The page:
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Purple overload: Roasted eggplants

This is the first time I’ve had an eggplant deluge. They even arrived before the tomatoes or chili peppers decided to ripen. Having them in the Very Hot bed with southern exposure helps, I bet — along with El Niño slowing down the remaining nightshade plants this year.

During the cold months I develop a serious hankering for this purple fruit that it got me thinking of a way to preserve this summer’s generosity. Actually, I don’t know whether there’ll be eggplants left over, because I’ve been eating them up soon after cooking them. But just in case, roasting then freezing them turns out to be an easy way to create eggplant insurance.

Two kinds of eggplants, washed.The nearly black ones are the Japanese “Oriental” variety; the lighter magenta ones with the green sepals are “Pingtung Long,” a Thai variety

The eggplants I’ve used are the thinner Asian varieties pictured above. The larger globe style eggplants would take longer, I’d imagine (30 to 60 minutes, perhaps). Following the advice from this Washington Post article, I didn’t bother pre-salting the fruits. I think I’ve been lucky enough so far to have fresh, young enough fruit that haven’t yet developed bitterness in the seeds or skin. (I might change my mind with the fruits at the end of the season!)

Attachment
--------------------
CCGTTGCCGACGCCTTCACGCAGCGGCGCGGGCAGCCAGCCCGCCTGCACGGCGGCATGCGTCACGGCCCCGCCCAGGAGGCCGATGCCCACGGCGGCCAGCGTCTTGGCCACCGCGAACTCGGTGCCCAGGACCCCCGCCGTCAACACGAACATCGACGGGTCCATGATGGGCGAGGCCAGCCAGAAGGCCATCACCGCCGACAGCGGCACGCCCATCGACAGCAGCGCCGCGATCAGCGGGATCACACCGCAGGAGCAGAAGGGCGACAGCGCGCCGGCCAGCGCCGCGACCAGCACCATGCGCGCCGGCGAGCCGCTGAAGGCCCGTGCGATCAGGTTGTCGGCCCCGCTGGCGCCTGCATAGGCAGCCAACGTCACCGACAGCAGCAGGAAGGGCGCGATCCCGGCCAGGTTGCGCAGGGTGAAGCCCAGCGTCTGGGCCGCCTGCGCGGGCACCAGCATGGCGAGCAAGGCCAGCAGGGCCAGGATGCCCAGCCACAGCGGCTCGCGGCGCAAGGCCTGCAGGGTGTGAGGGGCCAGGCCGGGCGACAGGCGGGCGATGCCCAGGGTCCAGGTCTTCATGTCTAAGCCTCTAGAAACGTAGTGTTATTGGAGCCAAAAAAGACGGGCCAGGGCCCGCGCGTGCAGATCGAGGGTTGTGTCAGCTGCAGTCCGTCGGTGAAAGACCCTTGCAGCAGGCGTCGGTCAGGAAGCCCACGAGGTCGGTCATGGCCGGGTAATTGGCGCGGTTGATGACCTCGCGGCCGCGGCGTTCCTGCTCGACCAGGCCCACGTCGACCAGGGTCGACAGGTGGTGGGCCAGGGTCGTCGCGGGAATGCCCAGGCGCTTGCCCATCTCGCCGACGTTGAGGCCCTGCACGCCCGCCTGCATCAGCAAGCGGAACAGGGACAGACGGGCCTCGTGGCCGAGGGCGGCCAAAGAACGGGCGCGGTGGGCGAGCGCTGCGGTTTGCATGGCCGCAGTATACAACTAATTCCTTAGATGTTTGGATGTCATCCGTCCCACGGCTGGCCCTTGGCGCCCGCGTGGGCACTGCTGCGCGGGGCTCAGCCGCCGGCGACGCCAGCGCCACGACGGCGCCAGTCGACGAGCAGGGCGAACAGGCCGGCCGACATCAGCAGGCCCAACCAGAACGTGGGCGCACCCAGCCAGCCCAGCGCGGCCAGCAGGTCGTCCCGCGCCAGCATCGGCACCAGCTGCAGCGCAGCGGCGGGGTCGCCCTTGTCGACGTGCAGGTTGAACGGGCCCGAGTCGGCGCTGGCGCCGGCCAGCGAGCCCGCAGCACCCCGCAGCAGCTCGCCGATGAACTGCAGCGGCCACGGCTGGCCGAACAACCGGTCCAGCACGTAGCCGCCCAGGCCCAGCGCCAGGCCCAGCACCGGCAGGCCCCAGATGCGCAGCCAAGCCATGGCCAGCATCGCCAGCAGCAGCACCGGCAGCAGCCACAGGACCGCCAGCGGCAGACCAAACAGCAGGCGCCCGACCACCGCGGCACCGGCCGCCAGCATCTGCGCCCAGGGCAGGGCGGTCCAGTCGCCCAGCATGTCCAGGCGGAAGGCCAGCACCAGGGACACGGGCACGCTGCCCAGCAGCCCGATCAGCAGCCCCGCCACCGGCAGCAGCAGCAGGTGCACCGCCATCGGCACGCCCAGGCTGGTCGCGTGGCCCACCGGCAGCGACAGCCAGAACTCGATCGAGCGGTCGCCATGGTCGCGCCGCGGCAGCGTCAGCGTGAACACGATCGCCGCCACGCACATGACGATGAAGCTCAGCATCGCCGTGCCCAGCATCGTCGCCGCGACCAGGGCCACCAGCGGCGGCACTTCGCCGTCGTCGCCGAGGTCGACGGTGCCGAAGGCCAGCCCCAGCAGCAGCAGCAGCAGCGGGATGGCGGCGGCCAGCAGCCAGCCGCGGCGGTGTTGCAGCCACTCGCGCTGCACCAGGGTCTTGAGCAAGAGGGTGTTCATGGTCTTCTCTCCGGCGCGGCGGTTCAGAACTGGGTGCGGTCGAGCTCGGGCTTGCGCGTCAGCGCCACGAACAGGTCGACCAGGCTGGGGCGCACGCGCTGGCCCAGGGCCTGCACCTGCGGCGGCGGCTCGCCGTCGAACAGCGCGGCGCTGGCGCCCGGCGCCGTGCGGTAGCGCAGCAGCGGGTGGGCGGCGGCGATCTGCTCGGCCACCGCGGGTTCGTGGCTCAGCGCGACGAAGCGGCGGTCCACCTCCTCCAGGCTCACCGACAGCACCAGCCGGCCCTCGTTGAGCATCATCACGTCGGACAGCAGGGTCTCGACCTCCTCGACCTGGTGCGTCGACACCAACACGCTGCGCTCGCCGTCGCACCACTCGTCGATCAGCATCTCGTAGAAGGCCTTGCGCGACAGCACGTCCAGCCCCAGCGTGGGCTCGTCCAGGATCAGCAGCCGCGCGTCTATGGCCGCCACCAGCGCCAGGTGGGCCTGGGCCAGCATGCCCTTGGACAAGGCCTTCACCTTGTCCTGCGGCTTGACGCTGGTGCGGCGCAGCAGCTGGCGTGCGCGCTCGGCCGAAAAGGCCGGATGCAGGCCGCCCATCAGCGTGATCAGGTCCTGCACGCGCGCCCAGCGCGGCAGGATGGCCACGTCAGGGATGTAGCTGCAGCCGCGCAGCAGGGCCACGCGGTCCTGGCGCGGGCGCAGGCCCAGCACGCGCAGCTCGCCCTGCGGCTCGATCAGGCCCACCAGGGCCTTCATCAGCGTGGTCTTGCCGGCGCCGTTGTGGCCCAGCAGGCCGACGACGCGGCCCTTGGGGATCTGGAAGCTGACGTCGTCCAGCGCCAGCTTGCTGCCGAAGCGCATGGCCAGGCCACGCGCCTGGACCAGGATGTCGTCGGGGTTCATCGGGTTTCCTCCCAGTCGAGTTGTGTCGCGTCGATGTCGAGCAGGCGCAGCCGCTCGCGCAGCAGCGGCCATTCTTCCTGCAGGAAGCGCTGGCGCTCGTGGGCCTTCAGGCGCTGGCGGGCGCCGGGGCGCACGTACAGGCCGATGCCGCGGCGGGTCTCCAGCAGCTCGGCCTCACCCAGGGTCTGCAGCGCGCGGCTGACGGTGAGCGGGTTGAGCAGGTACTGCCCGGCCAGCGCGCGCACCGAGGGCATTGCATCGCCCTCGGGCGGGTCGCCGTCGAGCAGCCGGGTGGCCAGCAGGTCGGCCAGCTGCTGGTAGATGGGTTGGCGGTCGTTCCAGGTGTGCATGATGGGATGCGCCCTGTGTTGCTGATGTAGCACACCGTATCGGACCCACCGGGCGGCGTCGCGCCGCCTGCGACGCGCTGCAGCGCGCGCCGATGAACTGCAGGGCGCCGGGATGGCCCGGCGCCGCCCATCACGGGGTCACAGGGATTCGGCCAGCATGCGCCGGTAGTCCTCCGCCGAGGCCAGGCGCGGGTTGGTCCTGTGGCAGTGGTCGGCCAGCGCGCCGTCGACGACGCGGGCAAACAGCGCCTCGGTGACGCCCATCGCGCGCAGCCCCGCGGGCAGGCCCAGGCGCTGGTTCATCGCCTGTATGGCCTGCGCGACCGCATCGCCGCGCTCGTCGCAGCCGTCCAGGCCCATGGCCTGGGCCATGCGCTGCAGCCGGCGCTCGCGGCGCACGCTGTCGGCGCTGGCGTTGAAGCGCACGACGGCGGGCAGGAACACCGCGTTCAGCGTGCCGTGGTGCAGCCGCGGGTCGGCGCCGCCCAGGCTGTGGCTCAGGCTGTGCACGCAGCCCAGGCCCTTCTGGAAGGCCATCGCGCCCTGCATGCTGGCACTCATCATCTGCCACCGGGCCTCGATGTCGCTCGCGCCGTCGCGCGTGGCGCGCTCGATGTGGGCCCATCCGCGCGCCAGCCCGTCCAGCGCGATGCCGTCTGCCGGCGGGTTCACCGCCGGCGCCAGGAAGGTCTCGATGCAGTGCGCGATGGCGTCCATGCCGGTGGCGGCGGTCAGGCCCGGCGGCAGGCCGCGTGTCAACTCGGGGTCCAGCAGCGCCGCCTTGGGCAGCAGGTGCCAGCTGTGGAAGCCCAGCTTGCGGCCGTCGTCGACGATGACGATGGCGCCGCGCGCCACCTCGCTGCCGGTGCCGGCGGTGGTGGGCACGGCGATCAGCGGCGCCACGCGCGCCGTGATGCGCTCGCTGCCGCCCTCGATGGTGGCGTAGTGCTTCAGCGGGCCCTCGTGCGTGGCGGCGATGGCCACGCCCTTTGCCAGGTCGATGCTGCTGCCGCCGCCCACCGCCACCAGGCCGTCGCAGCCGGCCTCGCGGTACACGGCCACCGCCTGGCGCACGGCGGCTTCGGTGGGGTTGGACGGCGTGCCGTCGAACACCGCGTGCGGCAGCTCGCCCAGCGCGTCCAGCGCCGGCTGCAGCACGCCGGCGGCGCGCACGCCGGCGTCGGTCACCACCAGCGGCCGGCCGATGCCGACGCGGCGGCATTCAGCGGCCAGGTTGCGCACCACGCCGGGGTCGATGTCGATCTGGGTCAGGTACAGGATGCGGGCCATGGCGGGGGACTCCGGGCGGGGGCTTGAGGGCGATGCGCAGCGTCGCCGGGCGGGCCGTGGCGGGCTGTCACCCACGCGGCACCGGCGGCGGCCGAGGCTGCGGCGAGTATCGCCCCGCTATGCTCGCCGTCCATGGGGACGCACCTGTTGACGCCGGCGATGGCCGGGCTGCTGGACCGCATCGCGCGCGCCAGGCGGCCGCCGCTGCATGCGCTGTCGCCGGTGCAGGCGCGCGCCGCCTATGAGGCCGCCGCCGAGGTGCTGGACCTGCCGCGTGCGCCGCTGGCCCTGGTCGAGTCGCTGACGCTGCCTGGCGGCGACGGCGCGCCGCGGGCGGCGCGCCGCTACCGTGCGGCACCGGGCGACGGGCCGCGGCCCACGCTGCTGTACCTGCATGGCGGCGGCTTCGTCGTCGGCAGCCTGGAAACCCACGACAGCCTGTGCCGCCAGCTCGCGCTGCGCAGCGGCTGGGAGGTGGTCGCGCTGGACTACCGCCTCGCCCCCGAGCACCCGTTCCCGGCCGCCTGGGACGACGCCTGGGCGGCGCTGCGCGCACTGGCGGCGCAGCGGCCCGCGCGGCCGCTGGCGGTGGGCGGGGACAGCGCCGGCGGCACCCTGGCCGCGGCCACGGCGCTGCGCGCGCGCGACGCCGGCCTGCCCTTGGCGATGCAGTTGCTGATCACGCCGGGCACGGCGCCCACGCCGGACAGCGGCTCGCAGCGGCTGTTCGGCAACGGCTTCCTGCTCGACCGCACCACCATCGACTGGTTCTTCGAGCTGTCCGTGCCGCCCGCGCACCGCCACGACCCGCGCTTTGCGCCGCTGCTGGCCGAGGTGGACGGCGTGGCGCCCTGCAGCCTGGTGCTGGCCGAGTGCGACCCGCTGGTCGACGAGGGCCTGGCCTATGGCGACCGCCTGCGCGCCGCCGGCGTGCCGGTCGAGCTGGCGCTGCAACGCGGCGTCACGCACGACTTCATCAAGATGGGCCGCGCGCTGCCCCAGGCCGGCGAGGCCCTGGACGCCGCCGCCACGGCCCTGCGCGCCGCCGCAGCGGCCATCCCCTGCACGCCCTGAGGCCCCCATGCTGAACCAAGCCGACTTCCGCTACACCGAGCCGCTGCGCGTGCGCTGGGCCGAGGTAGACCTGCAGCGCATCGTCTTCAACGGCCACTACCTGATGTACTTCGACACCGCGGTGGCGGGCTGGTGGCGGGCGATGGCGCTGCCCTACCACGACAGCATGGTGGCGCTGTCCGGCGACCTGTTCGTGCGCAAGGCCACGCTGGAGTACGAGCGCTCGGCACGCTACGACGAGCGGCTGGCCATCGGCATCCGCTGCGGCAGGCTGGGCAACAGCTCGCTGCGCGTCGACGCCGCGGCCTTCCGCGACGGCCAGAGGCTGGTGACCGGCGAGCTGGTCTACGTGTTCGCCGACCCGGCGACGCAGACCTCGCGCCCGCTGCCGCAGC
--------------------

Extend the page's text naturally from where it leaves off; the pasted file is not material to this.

Oh, here’s another encouraging eggplant article with more suggestions.

Before roastingBefore roasting, stems trimmed, fruit poked and sepals removed.


  • a bunch of eggplants
  • extra virgin olive oil


  1. Preheat oven to 400ºF to 425ºF degrees. I used the “convection roast” setting at 400ºF. Line a roasting pan or dish with a non-stick silicone mat, or with parchment paper.
  2. Rinse off the eggplants, and trim down their sepals and stems. Poke each one several times with a sharp knife or fork, so they don’t explode while cooking.
  3. Lightly coat each eggplant with the oil. A little goes a long way — I’ve used less than 1 tablespoon for over a dozen eggplants. The oil helps prevent sticking and scorching. Place them on the prepared pan, then put it in the oven.
  4. Roast for about 25 to 30 minutes, or until quite soft. Midway through roasting, turn over the eggplants with a pair of tongs, in order to cook evenly and reduce the chance of burning the skin.
  5. Serve(*), or cool to room temperature and freeze. You can also store them in the fridge for a few days.

(*) I’ve yet to go beyond the “cut in half, sprinkle with salt, and drizzle with garlic oil and balsamic vinegar” scenario for consuming them. So simple and tasty! But I bet they’d be great in sandwiches, pizzas, dips or stews.

After roasting.After being roasted, they’re more mustard yellow and brown than purple!

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